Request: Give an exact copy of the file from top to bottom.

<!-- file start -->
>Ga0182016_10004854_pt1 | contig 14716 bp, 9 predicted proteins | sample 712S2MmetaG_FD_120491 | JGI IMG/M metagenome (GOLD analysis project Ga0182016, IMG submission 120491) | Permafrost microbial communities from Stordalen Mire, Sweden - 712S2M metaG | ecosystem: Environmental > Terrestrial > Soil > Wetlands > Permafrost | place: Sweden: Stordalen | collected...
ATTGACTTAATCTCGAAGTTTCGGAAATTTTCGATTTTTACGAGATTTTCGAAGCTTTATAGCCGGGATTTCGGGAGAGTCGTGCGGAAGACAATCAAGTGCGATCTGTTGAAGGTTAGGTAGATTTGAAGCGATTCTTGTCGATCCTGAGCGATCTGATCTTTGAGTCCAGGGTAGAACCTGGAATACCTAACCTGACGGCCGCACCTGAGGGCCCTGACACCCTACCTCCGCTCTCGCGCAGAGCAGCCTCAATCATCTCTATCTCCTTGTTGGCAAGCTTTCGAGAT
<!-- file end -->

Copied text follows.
>Ga0182016_10004854_pt1 | contig 14716 bp, 9 predicted proteins | sample 712S2MmetaG_FD_120491 | JGI IMG/M metagenome (GOLD analysis project Ga0182016, IMG submission 120491) | Permafrost microbial communities from Stordalen Mire, Sweden - 712S2M metaG | ecosystem: Environmental > Terrestrial > Soil > Wetlands > Permafrost | place: Sweden: Stordalen | collected...
ATTGACTTAATCTCGAAGTTTCGGAAATTTTCGATTTTTACGAGATTTTCGAAGCTTTATAGCCGGGATTTCGGGAGAGTCGTGCGGAAGACAATCAAGTGCGATCTGTTGAAGGTTAGGTAGATTTGAAGCGATTCTTGTCGATCCTGAGCGATCTGATCTTTGAGTCCAGGGTAGAACCTGGAATACCTAACCTGACGGCCGCACCTGAGGGCCCTGACACCCTACCTCCGCTCTCGCGCAGAGCAGCCTCAATCATCTCTATCTCCTTGTTGGCAAGCTTTCGAGAT